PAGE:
Old Doxoblogy

Monday, November 27, 2006

Proclaiming The New Covenant (2 Corinthians 4:1-6)

Introduction: In Chapter 3:7-18, Paul contrasts the Old and New Covenants. He calls the Old Covenant a ministry of death, while he calls the New Covenant a ministry of the Spirit. Paul does nothing to take away the glory of the Old Covenant, instead, he does the opposite. He tells of the glory of the Old Covenant, a glory that when Moses descended Mount Sinai, he had to cover his face, because of the glory that shone as he had been in the presence of God. But whatever glory the Old covenant had is far surpassed in the New. This is why, Paul says, "We use great boldness of speech." Not like Moses, who hid the glory of the Old Covenant by the veil over his face, but by the clear preaching of the Gospel. And as the Gospel is preached we are beholding the Glory of the Lord, and are being transformed into the same image from glory to glory.
I. The Open Proclamation Of The Gospel 1-2
A. The Privilege Of Proclaiming
B. The Renunciation Of Trickery
C. The Commendation Of Truth
II. The Veiling Of The Gospel 3-4
A. Those Who Are Perishing
B. The God Of This Age Matt 11:25, Rom 11:8-10, 1 John 5:19, Eph 2:2
C. What Is Hidden? The Glory Of Christ
III. The Revelation Of The Gospel 5-6
A. We Preach Christ
B. A Supernatural Work
Just as God has called everything into existence ex nihilo, He has called His elect out to be a kind of firstfruits of His new creation. He has called those whom He foreknew, not based upon their good works, because they are fallen creatures, and incapable of any sort of works that are pleasing to Him, but out of the nothingness of our fallen selves He has created us unto good works.
We may express our wonder at the created order, the galaxies and wideness of creation, or the glory of God that is seen in the smallest insect in the minute detail and complex order that exists within it's small shell. But for the Christian, the work of redemption is every bit as breathtaking, every bit as glorious, every bit as lovely as any other supernatural work of God. We intend to give God as much glory in this supernatural work of salvation as we give Him for His equally supernatural work of Creation.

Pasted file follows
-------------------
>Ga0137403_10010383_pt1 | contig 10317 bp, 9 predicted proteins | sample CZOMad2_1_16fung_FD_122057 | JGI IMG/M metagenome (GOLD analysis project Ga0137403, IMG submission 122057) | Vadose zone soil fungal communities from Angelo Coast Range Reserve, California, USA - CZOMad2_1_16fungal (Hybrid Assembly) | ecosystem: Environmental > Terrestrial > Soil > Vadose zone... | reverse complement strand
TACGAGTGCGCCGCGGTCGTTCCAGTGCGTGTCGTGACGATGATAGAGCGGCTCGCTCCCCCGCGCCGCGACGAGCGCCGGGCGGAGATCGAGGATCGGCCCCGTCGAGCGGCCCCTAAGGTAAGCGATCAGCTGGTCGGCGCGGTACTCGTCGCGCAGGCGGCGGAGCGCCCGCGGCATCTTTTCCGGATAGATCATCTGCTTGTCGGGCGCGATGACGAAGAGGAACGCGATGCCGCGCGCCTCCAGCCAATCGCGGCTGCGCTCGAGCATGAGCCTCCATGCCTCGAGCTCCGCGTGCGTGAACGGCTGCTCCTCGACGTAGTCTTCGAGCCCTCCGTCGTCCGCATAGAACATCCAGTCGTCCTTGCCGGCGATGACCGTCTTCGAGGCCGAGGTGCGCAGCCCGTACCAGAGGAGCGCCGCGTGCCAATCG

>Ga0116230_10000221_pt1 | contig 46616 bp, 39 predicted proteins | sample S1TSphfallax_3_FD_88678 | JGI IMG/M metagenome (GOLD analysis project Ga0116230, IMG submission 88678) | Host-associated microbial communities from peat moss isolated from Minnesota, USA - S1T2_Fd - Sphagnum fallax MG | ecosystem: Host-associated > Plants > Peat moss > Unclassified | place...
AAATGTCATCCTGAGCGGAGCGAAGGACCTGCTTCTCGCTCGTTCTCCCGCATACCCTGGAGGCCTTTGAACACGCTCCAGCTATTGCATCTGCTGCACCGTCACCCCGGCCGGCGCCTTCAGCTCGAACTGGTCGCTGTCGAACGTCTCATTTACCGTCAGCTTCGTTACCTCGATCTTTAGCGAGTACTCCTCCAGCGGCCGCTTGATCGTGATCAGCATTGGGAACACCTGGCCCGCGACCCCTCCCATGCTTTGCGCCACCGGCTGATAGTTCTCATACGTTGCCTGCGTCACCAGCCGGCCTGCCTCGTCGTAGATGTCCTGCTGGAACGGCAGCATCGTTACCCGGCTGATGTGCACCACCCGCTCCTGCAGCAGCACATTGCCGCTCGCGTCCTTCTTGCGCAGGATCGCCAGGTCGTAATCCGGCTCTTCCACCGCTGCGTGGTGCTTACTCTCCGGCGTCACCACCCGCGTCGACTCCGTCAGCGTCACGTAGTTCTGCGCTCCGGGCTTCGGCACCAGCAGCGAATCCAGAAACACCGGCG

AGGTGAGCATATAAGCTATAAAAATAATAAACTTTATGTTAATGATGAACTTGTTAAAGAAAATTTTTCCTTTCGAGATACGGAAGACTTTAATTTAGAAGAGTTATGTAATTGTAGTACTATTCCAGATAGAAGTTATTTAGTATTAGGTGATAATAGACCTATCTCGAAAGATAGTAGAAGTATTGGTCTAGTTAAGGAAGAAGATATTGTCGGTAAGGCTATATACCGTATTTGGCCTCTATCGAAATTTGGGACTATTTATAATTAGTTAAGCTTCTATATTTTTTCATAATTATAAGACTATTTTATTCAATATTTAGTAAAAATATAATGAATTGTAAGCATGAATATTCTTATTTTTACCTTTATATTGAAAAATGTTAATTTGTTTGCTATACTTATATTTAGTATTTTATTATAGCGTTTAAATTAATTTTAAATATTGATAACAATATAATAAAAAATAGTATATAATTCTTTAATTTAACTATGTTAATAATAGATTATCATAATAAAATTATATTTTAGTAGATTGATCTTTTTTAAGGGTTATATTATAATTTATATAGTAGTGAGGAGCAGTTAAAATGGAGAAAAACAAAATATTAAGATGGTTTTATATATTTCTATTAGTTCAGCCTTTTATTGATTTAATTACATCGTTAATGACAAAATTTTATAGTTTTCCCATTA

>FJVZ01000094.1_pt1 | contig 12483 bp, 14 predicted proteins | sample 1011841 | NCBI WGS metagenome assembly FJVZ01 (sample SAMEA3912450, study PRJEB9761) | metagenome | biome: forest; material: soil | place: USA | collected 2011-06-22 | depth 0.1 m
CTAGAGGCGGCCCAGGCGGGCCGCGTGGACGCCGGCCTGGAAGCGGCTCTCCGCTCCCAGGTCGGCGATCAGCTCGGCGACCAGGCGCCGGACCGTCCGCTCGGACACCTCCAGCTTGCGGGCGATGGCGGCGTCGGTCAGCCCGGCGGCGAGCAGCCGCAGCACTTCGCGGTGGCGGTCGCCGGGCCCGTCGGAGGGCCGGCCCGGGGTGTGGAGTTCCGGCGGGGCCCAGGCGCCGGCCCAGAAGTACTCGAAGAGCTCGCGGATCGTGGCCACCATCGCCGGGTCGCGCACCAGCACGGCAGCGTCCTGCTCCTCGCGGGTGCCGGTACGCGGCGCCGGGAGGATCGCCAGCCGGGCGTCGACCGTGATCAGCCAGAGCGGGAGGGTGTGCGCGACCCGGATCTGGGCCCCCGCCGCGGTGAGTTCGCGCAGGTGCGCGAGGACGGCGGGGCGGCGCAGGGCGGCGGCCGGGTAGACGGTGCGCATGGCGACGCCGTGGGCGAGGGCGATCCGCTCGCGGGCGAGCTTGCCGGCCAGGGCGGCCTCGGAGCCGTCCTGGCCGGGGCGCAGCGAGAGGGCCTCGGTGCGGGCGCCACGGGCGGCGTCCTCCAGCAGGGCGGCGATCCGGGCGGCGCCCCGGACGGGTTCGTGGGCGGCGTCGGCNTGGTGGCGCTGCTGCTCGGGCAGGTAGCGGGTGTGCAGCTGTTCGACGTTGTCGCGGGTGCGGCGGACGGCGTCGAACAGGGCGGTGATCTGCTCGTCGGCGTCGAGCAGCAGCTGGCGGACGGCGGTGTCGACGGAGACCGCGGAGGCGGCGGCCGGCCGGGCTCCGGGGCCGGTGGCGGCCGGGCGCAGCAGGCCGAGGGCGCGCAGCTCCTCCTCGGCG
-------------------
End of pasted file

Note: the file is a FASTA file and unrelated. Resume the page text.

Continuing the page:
C. The Goal Of The Gospel
Comfort, comfort my people, says your God. Speak tenderly to Jerusalem, and cry to her that her warfare is ended, that her iniquity is pardoned, that she has received from the LORD's hand double for all her sins. A voice cries: "In the wilderness prepare the way of the LORD; make straight in the desert a highway for our God. Every valley shall be lifted up, and every mountain and hill be made low; the uneven ground shall become level, and the rough places a plain. And the glory of the LORD shall be revealed, and all flesh shall see it together, for the mouth of the LORD has spoken." A voice says, "Cry!" And I said, "What shall I cry?" All flesh is grass, and all its beauty is like the flower of the field. The grass withers, the flower fades when the breath of the LORD blows on it; surely the people are grass. The grass withers, the flower fades, but the word of our God will stand forever. Get you up to a high mountain, O Zion, herald of good news; lift up your voice with strength, O Jerusalem, herald of good news; lift it up, fear not; say to the cities of Judah, "Behold your God!" (Isa 40:1-9)
Conclusion: We gaze intently upon the glory of God as we look into the face of Christ by reading (devotionally), hearing (preaching), seeing (in the ordinances), and speaking (meditating upon) the Gospel. The Gospel is not a commendation of our own selves, but the revelation of the glory of God in the face of Christ. This leaves no room for boasting, for, "Salvation is of the Lord."

1 comment:

bluecollar said...

"And as the Gospel is preached we are beholding the Glory of the Lord, and are being transformed into the same image from glory to glory."

Good post,Jeremy.